25 Indians Trapped in Wuhan; Virus Reaches Singapore, Vietnam
Indian students at College of Medicine, Wuhan University.
New Delhi: Around 25 Indian students 20 from Kerala are trapped in Wuhan after the Chinese city of 11 million was locked down to contain the spread of a new strain of a coronavirus, while 14 students interning at a hospital in Yichang, about 300km from Wuhan, planned to fly to Kolkata from Kunming airport on Thursday night or Friday morning. Two of five travellers who have returned to Mumbai from Wuhan and other parts of China have, meanwhile, been admitted to Kasturba Hospital in Chinchpokli, the city’s main isolation facility, as a precautionary measure as the virus, first reported in China, spread to Singapore and Vietnam and led to the lockdown of a second Chinese city Huanggang. It has killed 17 people and affected over 600 in different parts of the world. Officials in Mumbai said that barring a mild cold and cough, the two people admitted to hospital didn’t have any sign of the infection. A nurse from Kerala working in Saudi Arabia who the Indian government said on Thursday had contracted the new strain of a coronavirus turned out not to have been infected. Junior foreign minister V Muraleedharan retweeted a tweet from the Indian consulate general in Jeddah to correct his earlier post and said the nurse, who works at Al-Hayat Hospital in Khamis Mushait, was “suffering from MERS-CoV & not 2019-NCoV(Wuhan). We request everyone to refrain from sharing incorrect info”. MERS-CoV stands for Middle East respiratory syndrome-related coronavirus. The information about the nurse’s health came from Dr Tarik Al Azraqi, chairman, Scientific Regional Infection Control Committee, Aseer Region, Saudi Arabia.
Singapore confirmed that a 68-year-old man, who had come from Wuhan, had contracted the infection and had been isolated for treatment. His travelling companion, too, had been admitted to a hospital for treatment. In Wuhan, with airports and rail and road traffic shut down, the students have enough food to last a few days but are worried about how long their enforced isolation will last. “We are sitting in the hostel room, unsure of our future. We are scared and helpless. We need immediate help from our country,” Faisal Nazer, from Karunagapally in Kollam, a final year medical student at Wuhan University’s College of Medicine, told TOI over phone on Thursday evening. These students were advised by Chinese authorities on January 22 night to vacate the campus by 10 am (7.30 am IST) on January 23. However, they couldn’t leave as all of them had booked flight tickets from Wuhan airport and had no time to make alternative arrangements. “It is not fear of hunger that worries us at the moment. We are scared that with no air, train or bus tickets from Wuhan to other destinations in China, we are trapped with no help or support. We can’t go out as the Chinese authorities have warned us against moving out of the premises. There is constant inspection by the authorities,” Nazer said. Students generally dependent on Wuhan airport, which is closed, are trying to reach India through other nearby airports.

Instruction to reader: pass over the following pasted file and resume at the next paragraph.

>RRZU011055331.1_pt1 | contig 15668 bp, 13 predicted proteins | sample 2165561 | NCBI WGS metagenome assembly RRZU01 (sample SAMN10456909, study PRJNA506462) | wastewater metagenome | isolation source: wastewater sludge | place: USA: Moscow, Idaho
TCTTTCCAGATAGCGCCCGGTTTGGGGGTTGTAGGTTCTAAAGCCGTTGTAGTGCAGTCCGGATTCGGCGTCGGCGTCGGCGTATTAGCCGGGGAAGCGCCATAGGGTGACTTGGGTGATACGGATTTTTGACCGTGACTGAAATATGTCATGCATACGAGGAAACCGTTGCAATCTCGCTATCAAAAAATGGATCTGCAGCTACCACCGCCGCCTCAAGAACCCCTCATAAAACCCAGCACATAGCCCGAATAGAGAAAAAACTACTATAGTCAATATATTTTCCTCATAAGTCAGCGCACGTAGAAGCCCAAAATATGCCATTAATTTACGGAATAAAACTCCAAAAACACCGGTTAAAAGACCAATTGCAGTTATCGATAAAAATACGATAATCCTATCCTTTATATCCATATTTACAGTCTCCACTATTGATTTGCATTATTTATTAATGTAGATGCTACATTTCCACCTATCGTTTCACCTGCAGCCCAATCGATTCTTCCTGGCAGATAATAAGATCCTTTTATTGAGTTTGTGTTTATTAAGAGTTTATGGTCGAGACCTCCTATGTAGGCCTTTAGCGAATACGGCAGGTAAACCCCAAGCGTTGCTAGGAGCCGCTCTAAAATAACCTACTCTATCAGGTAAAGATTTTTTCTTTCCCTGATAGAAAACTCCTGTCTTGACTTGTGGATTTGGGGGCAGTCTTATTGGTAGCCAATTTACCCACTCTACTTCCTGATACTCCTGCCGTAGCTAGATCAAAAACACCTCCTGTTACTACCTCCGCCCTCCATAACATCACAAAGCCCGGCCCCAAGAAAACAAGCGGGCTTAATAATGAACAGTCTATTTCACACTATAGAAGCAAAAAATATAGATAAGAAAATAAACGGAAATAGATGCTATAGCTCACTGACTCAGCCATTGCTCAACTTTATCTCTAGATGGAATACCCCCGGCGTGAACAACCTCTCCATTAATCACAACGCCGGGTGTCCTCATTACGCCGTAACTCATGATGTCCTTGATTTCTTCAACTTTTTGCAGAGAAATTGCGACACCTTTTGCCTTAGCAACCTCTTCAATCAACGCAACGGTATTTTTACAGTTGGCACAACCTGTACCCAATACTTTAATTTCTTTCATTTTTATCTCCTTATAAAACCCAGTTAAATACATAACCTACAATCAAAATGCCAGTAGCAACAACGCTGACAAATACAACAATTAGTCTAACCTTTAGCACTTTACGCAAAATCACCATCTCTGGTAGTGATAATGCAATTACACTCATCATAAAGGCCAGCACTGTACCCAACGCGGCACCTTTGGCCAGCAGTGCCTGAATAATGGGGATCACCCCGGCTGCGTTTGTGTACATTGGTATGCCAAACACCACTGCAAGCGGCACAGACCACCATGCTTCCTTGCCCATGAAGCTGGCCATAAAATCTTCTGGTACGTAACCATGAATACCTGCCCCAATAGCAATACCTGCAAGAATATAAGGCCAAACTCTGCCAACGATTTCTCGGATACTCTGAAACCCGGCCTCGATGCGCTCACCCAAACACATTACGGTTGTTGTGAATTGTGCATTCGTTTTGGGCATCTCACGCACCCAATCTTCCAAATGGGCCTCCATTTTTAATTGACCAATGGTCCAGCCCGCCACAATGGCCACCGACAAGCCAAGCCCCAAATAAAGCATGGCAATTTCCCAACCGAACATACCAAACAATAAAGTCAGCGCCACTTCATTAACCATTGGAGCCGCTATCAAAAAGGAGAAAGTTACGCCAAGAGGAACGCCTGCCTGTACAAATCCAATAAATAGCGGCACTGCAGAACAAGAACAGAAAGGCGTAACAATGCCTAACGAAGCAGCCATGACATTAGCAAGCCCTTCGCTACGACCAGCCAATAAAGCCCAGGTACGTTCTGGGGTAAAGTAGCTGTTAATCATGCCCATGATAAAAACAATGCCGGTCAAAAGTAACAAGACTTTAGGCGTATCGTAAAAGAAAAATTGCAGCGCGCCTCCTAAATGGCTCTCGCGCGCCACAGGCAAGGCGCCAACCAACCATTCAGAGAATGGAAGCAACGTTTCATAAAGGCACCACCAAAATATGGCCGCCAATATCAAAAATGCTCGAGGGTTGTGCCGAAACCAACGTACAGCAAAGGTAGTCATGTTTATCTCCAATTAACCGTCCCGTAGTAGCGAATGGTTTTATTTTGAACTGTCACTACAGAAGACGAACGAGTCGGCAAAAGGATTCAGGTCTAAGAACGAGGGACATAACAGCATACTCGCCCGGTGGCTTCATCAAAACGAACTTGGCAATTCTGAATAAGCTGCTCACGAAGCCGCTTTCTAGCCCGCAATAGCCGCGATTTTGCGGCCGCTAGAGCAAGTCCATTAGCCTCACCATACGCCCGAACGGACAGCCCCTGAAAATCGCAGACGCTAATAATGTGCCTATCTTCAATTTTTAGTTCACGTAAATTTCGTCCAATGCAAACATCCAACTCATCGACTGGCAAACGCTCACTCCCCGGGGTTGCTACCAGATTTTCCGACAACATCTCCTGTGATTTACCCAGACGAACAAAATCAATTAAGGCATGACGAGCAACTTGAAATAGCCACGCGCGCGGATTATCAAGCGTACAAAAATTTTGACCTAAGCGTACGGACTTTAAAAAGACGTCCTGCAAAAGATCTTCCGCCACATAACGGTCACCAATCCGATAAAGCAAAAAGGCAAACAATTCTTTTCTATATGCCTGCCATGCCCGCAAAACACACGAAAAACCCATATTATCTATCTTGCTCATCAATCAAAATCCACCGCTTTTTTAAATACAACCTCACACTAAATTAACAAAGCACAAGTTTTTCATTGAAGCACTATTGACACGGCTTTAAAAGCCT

Ready to Deal with Chinese Virus: Hospitals
New Delhi: The new deadly coronavirus infecting people in China has no cure at present. No vaccine exists either to prevent the disease. India, therefore, is on alert to prevent the spread of the infection here from China, where it originated. In case it does spread, top doctors say, the hospitals are well-equipped to handle the situation. The virus causes flu-like symptoms, for example cold, chills and respiratory distress. Dr Randeep Guleria, the director of AIIMS, told TOI that evidence so far suggests mortality rates of the virus aren’t very high. “The government has already put in thermal scanners at airports to detect possible cases. So far, there have been none. But even if such cases are found, we have enough infrastructure and expertise to contain the spread of the disease,” he said. AIIMS, Dr Guleria said, has a cubicle where six to seven patients can be isolated for treatment. “Depending on the requirement, we can increase the capacity of isolation wards 100% or more,” he said. Ram Manohar Lohia (RML) and Safdarjung hospitals, too, have infrastructure in place to create isolation wards at short notice. Infected people may be required to be separated from other patients and the general population. Like seasonal influenza, which is quite common these days, coronavirus infection also spreads from an infected person to others through the air, by coughing and sneezing or through close personal contact. Dr Amit Suri, consultant in medicine department at RML hospital, said maintaining hand hygiene and following respiratory etiquette is important to prevent the spread of the disease.